After increasing 3.2 cents a gallon last week to $2.571, national on-highway diesel went down seven tenths of a cent Monday to $2.564 a gallon, the Energy Information Administration (EIA) of the U.S. Department of Energy reported.
EIA’s Lower Atlantic reporting region saw the biggest dive in diesel prices, 1.5 cents to $2.490 a gallon from $2.505 the week prior, followed by the West Coast Less California, which went from $2.735 a gallon last week to $2.724 on Monday, a 1.1-cent slide.
California saw a slide of just 4 tenths of a cent to $2.927 from $2.931 last week, keeping its diesel total precariously close to $3 a gallon at $2.927, the highest diesel in EIA’s reporting sectors followed by the West Coast region, where diesel went down 7 tenths of a cent to $2.836 a gallon.
The only EIA regions to show a diesel price increase were New England, where the price went up two tenths of a penny to $2.624 a gallon and the Rocky Mountain sector, which increased three tenths of a penny to $2.664 a gallon.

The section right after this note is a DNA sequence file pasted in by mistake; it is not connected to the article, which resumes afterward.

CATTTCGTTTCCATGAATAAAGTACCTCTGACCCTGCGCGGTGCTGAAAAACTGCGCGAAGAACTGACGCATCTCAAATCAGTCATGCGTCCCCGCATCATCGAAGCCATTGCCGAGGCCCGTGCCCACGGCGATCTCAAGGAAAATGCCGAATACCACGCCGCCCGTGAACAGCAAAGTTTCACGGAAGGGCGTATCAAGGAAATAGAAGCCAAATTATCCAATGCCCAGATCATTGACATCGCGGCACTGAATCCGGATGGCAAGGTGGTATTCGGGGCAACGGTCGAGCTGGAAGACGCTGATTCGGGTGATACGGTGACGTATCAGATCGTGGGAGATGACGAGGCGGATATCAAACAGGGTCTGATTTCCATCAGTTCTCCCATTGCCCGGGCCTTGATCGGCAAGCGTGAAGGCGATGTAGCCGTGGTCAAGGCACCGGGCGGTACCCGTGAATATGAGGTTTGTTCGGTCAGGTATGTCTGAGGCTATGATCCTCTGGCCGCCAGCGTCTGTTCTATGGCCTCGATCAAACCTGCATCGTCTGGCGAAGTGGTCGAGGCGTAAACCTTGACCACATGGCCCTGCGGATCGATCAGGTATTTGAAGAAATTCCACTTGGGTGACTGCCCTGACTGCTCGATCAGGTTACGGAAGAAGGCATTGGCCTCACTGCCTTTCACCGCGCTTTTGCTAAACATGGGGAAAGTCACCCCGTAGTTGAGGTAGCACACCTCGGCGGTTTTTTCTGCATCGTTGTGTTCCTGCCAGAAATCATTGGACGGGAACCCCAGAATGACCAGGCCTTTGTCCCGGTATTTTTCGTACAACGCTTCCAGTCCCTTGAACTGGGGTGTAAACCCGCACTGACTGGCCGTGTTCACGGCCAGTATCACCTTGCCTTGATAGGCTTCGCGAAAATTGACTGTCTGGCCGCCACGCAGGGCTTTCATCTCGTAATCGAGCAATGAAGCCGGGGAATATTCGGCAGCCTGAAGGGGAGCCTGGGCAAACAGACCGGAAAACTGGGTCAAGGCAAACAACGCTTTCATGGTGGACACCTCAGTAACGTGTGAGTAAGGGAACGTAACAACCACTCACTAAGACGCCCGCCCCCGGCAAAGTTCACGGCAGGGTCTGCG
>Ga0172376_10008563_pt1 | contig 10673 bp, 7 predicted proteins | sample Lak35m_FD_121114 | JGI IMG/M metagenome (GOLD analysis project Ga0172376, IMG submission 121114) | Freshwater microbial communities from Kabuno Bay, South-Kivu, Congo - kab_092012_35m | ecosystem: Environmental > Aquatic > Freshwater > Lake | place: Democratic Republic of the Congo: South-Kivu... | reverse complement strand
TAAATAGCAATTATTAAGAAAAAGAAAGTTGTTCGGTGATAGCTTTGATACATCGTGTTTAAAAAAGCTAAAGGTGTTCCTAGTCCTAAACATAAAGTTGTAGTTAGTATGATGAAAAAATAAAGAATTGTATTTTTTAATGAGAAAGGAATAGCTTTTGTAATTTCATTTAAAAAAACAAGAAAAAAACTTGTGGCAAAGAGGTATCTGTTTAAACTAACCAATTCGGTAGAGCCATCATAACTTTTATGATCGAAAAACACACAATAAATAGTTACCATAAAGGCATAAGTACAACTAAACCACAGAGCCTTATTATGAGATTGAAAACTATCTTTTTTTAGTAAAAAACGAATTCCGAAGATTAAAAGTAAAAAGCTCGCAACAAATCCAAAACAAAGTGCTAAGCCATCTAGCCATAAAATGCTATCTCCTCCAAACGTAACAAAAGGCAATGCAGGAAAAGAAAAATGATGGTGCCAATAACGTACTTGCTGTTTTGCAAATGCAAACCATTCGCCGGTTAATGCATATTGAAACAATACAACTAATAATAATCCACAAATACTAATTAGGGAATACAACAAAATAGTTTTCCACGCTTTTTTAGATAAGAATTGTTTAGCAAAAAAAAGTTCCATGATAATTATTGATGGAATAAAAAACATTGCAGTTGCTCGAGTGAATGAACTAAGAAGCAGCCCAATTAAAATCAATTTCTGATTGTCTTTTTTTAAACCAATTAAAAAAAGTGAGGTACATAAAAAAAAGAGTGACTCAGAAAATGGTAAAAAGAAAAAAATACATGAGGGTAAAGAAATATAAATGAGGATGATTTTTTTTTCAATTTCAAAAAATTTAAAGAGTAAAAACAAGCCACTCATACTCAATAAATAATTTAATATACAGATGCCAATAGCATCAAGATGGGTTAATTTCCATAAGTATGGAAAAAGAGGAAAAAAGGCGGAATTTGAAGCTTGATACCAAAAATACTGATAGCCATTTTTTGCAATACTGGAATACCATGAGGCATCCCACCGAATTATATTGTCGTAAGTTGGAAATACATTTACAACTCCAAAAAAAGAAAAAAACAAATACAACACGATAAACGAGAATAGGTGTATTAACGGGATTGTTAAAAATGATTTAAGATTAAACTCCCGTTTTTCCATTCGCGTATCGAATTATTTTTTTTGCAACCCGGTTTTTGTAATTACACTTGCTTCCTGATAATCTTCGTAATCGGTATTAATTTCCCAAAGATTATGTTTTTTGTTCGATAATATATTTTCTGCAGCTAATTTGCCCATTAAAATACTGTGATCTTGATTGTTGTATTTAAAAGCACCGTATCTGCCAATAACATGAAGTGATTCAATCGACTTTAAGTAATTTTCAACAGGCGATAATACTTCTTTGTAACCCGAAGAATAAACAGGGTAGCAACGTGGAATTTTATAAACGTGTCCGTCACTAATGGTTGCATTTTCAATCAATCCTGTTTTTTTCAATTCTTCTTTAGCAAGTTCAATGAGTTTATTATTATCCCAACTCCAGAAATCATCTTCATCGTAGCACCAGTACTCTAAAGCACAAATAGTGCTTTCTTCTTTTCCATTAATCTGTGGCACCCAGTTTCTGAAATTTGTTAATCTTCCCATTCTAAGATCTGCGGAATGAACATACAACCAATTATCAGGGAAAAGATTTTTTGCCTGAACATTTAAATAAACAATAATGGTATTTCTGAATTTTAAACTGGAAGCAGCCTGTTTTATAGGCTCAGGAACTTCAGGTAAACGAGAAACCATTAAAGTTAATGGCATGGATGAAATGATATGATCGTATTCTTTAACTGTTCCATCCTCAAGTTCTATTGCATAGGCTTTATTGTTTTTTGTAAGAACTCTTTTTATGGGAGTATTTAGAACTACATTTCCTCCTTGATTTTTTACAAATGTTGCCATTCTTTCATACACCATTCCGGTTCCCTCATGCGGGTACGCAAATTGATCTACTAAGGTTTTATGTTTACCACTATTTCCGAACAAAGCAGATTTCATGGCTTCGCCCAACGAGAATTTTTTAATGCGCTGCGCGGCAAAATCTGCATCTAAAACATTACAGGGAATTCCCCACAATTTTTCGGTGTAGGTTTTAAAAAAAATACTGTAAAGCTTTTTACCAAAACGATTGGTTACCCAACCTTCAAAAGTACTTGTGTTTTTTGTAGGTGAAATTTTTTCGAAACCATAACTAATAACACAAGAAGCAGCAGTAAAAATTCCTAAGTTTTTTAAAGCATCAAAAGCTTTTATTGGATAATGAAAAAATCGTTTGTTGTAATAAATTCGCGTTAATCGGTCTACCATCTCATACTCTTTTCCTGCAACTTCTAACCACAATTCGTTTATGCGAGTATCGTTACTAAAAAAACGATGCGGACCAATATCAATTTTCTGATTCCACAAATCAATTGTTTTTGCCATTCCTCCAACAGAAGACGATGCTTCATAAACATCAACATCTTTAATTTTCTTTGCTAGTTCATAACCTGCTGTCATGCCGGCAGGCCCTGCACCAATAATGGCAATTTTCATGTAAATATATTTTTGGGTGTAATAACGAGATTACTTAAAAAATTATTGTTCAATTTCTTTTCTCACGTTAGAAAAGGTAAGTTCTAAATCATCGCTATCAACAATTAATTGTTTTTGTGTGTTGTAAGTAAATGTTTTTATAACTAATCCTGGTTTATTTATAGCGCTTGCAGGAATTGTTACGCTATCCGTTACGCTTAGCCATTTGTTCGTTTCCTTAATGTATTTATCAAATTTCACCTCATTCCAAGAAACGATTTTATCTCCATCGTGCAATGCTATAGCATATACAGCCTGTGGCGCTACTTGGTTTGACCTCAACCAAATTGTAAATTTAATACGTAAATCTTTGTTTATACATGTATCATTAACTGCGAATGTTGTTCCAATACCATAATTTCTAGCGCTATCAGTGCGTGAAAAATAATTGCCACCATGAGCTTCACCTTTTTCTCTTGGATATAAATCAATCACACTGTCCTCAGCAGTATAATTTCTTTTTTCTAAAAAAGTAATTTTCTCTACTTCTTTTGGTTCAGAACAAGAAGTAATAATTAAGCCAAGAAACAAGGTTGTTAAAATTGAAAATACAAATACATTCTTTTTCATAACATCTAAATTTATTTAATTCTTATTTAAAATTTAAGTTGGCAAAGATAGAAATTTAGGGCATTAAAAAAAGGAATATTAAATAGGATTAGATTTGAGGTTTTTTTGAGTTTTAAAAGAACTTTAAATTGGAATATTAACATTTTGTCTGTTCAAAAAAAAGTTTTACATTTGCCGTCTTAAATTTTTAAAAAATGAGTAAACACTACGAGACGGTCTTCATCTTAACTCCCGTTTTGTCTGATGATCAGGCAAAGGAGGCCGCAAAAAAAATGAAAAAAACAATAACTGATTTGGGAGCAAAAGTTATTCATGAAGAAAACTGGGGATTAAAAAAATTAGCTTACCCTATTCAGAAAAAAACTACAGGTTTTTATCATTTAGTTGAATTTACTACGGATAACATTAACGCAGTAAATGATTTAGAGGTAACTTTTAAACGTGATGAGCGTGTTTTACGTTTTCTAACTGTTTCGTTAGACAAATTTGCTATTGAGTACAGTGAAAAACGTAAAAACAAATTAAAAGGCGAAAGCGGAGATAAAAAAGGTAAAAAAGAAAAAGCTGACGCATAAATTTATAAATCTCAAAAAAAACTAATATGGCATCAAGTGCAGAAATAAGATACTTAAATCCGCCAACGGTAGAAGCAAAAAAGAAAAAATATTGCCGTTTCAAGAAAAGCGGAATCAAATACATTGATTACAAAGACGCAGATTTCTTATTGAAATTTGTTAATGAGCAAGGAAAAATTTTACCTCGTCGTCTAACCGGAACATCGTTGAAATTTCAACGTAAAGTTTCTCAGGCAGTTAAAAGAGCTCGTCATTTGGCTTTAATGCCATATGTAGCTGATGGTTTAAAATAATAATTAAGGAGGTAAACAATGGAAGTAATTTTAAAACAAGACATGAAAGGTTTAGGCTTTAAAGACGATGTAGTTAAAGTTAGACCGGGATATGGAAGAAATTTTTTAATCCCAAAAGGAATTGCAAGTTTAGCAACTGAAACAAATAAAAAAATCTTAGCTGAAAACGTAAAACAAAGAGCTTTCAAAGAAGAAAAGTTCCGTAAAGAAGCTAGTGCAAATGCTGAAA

Forbes recently reported that OPEC’s influence on oil prices is waning, although unrest in oil-producing countries still has a tendency to push up prices.
Bloomberg reported that oil prices rose more than 1 per cent early on Monday, “pushed up by tensions in the Middle East where top crude exporters are cutting ties with Qatar.”
Saudi Arabia, the United Arab Emirates, Egypt and Bahrain have cut ties with top Liquefied Natural Gas and condensate exporter, Qatar, accusing it of supporting extremism and undermining regional stability. So next week, diesel prices could be headed up again if the unrest continues and keeps pushing up oil prices.
Diesel has been on an up-and-down continuum since March.
For more diesel prices by region click here.